Getting Smarter About Water Use
Getting Smarter About Water Use
Fresh thinking, fresh water.
Like a giant bathtub, U.S. water supplies in many parts of the country are being sucked down the drain.
By now you've probably heard of the problem: We are running out of water. If there is any place that needs a giant divining rod it's the arid West and Southwest where a prolonged drought, climate change and growing populations, combined with intensive water demand for agriculture and hydraulic fracturing energy development, has created a profound public challenge.
But the solution won’t come through any new magic wand. It’s going to come from new thinking. And it involves a wonky, but vitally important part of our lives we rarely think about: Water-pricing models used by local water utilities, the backbone of drinking water supplies across the country.
Ceres is in the center of solving this watery equation.
Much like the U.S. electric power sector, U.S. water utilities have long operated on the assumption of ever-increasing water demand and limitless water supplies, which meant they could sell more water, which meant they would have more revenues to pay their bills. That assumption worked in the 20th century when water was cheap and plentiful, and the federal government was willing to bankroll expensive water supply projects such as mammoth pipelines and reservoirs and for water-scarce urban centers like Los Angeles and Las Vegas.
But times have changed. Water supplies in many parts of the country are dropping like the rings on an emptying bathtub. And developing new water sources is becoming far more costly, the result of federal funds drying up and the water itself needing to be piped longer distances.
The Southern Nevada Water Authority, for example, is trying to build a 263-mile-long pipeline, costing as much $15 billion, to move northeastern Nevada groundwater to Las Vegas. And just last week, the San Antonio Water System approved a controversial $3.4 billion contract to pipe water 140 miles from the Carrizo Aquifer.
For the past few years, Ceres has been highlighting the financial risks of going further afield for water, beginning with its seminal 2010 report, The Ripple Effect: Water Risk in the Municipal Bond Market. The report, done in collaboration with Water Asset Management, is designed to help bond-rating agencies, utilities and investors understand the long-term financial risks of trying to manage water shortages by building new water supply projects.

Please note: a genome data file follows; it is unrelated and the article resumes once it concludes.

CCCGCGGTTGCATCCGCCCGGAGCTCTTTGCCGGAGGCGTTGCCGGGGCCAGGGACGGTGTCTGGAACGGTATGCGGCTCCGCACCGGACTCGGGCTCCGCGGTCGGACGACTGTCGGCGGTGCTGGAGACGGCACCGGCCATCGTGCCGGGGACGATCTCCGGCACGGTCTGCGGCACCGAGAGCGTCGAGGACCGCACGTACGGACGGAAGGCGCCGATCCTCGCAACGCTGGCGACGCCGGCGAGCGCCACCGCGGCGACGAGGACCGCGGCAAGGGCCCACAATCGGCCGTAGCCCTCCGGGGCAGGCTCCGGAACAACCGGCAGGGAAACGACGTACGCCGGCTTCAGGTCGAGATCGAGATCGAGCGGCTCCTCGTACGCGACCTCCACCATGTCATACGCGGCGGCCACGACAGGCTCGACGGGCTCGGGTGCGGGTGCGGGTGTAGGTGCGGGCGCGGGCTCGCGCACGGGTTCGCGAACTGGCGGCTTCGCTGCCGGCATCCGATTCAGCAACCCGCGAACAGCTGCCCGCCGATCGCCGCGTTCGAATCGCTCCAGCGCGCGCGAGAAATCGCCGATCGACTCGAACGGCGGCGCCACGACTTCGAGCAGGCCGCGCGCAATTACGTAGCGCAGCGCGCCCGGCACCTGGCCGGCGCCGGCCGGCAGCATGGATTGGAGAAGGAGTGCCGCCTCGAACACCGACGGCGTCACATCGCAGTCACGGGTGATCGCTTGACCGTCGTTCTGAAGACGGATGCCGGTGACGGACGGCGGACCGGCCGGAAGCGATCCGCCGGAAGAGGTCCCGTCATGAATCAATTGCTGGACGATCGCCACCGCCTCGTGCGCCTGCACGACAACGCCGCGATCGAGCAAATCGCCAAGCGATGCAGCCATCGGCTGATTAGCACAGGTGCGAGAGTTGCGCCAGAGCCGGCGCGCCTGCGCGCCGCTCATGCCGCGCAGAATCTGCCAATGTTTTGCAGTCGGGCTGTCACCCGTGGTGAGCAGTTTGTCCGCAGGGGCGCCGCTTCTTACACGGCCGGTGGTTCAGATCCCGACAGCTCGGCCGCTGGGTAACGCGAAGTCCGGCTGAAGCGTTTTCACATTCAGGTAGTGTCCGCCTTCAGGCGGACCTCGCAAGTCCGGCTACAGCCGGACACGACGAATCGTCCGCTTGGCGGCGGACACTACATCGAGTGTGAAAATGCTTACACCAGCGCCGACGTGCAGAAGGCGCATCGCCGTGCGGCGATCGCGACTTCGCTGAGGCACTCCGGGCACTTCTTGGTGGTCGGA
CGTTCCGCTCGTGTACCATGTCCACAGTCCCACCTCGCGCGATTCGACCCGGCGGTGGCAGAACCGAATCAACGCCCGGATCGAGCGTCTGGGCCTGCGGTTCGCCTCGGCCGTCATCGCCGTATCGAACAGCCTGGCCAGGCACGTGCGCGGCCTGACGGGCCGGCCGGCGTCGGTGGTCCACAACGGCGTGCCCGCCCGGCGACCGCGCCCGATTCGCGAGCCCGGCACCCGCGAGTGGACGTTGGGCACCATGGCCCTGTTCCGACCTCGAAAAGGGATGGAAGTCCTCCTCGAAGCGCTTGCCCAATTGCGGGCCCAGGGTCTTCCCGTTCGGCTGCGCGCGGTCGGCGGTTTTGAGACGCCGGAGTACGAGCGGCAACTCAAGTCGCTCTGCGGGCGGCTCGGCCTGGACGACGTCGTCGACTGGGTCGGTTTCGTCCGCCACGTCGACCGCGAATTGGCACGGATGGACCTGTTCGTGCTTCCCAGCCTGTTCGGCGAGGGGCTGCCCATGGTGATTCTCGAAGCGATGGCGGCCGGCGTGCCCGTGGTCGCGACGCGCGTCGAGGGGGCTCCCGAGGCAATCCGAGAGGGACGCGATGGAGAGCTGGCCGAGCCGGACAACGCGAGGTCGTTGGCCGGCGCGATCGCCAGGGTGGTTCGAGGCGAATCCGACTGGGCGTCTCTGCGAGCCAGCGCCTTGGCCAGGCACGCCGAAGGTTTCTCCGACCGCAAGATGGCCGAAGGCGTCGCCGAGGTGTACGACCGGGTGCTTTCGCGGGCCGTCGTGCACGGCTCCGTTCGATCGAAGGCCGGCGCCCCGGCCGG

But Ceres also recognizes that utilities need better tools to avoid these costly projects while meeting future water demand.
Many utilities are raising water rates and enacting water conservation programs to limit to water demand. These approaches are sensible in many ways, but they have an unintended consequence: decreased water use reduces the revenues that water utilities need to pay their bills. Consider the case of Colorado Springs where residents were seething last year over double-whammy water restrictions and higher water bills, much of it to pay for a new $1 billion pipeline.
Clearly, water conservation is a far less costly approach to managing limited water availability than expensive new water-supply projects. But water utilities, which traditionally balance their budgets based on how much water they sell, must then shoulder the burden of too little revenue.
Ceres is working with utilities to solve this financing conundrum. Through the CFO Connect project, Ceres is working directly with water utilities in Colorado, Utah and Texas to develop new pricing models that will allow them to achieve a dual goal of revenue stability and water conservation that will reduce long-term water costs for consumers.
The effort is being supported by two key partners, the Alliance for Water Efficiency and the University of North Carolina’s Environmental Finance Center, both of which have developed new tools, available for free, to help water systems manage droughts and other water-scarcity situations when water use – and resulting revenues – are dramatically reduced.
In addition to water conservation, there are several other approaches that can protect utilities from revenue swings even under the most aggressive conservation pricing strategies. These include temporary drought surcharges to offset lost revenues during times of extraordinary shortages. Utilities can also put money aside for a rainy (or dry) day in the form of reserves. They can also explore hedging weather risk through weather risk insurance contracts like those used in the electric power and agricultural sectors.
A key consideration in pursuing these strategies is getting the local business community to understand that in the big picture, water conservation is about long-term cost savings. While water bills may not go down when aggressive conservation programs are enacted, the huge expense of financing mega new water supply projects is avoided.
The bottom line: water conservation creates challenges for utilities and customers in the short term, but the overall benefits in creating reliable and affordable long-term water supplies for future generations is immense. Whether it’s Phoenix, or Las Vegas or Denver, we need to get smarter about how we use and pay for precious water.